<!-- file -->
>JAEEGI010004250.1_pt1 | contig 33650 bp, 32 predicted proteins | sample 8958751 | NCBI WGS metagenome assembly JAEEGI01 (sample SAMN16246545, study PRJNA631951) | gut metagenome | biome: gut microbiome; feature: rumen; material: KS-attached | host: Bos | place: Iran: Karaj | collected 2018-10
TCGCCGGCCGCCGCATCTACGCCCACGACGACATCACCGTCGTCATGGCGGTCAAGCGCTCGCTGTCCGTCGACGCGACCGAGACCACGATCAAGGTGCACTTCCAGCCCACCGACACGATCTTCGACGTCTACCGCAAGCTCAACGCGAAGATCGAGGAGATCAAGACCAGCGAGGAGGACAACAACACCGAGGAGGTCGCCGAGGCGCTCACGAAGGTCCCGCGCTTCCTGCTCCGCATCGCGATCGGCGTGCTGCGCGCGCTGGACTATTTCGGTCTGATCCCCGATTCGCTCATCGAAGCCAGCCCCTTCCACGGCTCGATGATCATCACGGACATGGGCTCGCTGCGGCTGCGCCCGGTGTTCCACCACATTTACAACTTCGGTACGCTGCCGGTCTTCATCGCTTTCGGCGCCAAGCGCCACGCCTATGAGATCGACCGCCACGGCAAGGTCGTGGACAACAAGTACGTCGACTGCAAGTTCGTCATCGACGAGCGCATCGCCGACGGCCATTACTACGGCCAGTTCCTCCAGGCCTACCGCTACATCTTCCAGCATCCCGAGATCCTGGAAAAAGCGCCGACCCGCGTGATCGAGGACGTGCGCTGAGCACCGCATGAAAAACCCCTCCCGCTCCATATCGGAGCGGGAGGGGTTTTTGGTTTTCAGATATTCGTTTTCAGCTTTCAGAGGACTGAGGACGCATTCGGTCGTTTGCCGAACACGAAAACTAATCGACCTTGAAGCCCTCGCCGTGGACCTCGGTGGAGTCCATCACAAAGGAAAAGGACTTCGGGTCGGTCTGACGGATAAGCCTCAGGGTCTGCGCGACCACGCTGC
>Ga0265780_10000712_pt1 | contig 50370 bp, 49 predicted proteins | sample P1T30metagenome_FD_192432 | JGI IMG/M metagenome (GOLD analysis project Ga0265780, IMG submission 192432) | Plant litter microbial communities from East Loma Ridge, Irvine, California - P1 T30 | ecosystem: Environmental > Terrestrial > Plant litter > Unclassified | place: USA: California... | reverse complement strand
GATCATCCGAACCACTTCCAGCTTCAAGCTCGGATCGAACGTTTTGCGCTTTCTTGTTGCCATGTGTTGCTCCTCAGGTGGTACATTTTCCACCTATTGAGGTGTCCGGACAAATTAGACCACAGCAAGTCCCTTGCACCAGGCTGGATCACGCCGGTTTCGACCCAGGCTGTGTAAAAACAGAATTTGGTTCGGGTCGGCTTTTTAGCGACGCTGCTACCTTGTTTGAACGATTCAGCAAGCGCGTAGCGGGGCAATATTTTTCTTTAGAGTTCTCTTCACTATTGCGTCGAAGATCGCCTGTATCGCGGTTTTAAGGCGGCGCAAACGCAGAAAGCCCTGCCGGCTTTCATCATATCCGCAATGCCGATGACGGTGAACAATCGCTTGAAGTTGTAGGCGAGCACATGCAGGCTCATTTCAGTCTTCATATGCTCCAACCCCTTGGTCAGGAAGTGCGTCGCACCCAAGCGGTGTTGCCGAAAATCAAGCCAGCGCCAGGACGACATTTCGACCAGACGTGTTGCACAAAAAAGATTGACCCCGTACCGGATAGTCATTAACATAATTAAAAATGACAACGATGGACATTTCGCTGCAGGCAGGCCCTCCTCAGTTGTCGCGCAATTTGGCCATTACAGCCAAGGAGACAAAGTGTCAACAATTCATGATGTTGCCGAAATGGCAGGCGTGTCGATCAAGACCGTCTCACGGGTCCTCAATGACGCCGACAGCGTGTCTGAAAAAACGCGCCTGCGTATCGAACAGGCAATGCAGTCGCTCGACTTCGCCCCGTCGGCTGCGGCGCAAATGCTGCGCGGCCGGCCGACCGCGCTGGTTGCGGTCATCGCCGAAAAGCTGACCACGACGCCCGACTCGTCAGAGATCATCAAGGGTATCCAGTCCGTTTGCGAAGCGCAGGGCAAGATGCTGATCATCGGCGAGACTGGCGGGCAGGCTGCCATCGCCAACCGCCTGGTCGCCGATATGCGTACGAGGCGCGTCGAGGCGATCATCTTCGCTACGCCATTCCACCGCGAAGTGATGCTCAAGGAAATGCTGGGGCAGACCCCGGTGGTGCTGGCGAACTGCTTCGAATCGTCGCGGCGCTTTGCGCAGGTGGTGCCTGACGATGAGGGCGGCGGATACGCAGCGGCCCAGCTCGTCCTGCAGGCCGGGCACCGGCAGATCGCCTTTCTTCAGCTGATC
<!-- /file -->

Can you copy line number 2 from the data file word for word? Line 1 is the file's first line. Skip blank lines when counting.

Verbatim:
TCGCCGGCCGCCGCATCTACGCCCACGACGACATCACCGTCGTCATGGCGGTCAAGCGCTCGCTGTCCGTCGACGCGACCGAGACCACGATCAAGGTGCACTTCCAGCCCACCGACACGATCTTCGACGTCTACCGCAAGCTCAACGCGAAGATCGAGGAGATCAAGACCAGCGAGGAGGACAACAACACCGAGGAGGTCGCCGAGGCGCTCACGAAGGTCCCGCGCTTCCTGCTCCGCATCGCGATCGGCGTGCTGCGCGCGCTGGACTATTTCGGTCTGATCCCCGATTCGCTCATCGAAGCCAGCCCCTTCCACGGCTCGATGATCATCACGGACATGGGCTCGCTGCGGCTGCGCCCGGTGTTCCACCACATTTACAACTTCGGTACGCTGCCGGTCTTCATCGCTTTCGGCGCCAAGCGCCACGCCTATGAGATCGACCGCCACGGCAAGGTCGTGGACAACAAGTACGTCGACTGCAAGTTCGTCATCGACGAGCGCATCGCCGACGGCCATTACTACGGCCAGTTCCTCCAGGCCTACCGCTACATCTTCCAGCATCCCGAGATCCTGGAAAAAGCGCCGACCCGCGTGATCGAGGACGTGCGCTGAGCACCGCATGAAAAACCCCTCCCGCTCCATATCGGAGCGGGAGGGGTTTTTGGTTTTCAGATATTCGTTTTCAGCTTTCAGAGGACTGAGGACGCATTCGGTCGTTTGCCGAACACGAAAACTAATCGACCTTGAAGCCCTCGCCGTGGACCTCGGTGGAGTCCATCACAAAGGAAAAGGACTTCGGGTCGGTCTGACGGATAAGCCTCAGGGTCTGCGCGACCACGCTGC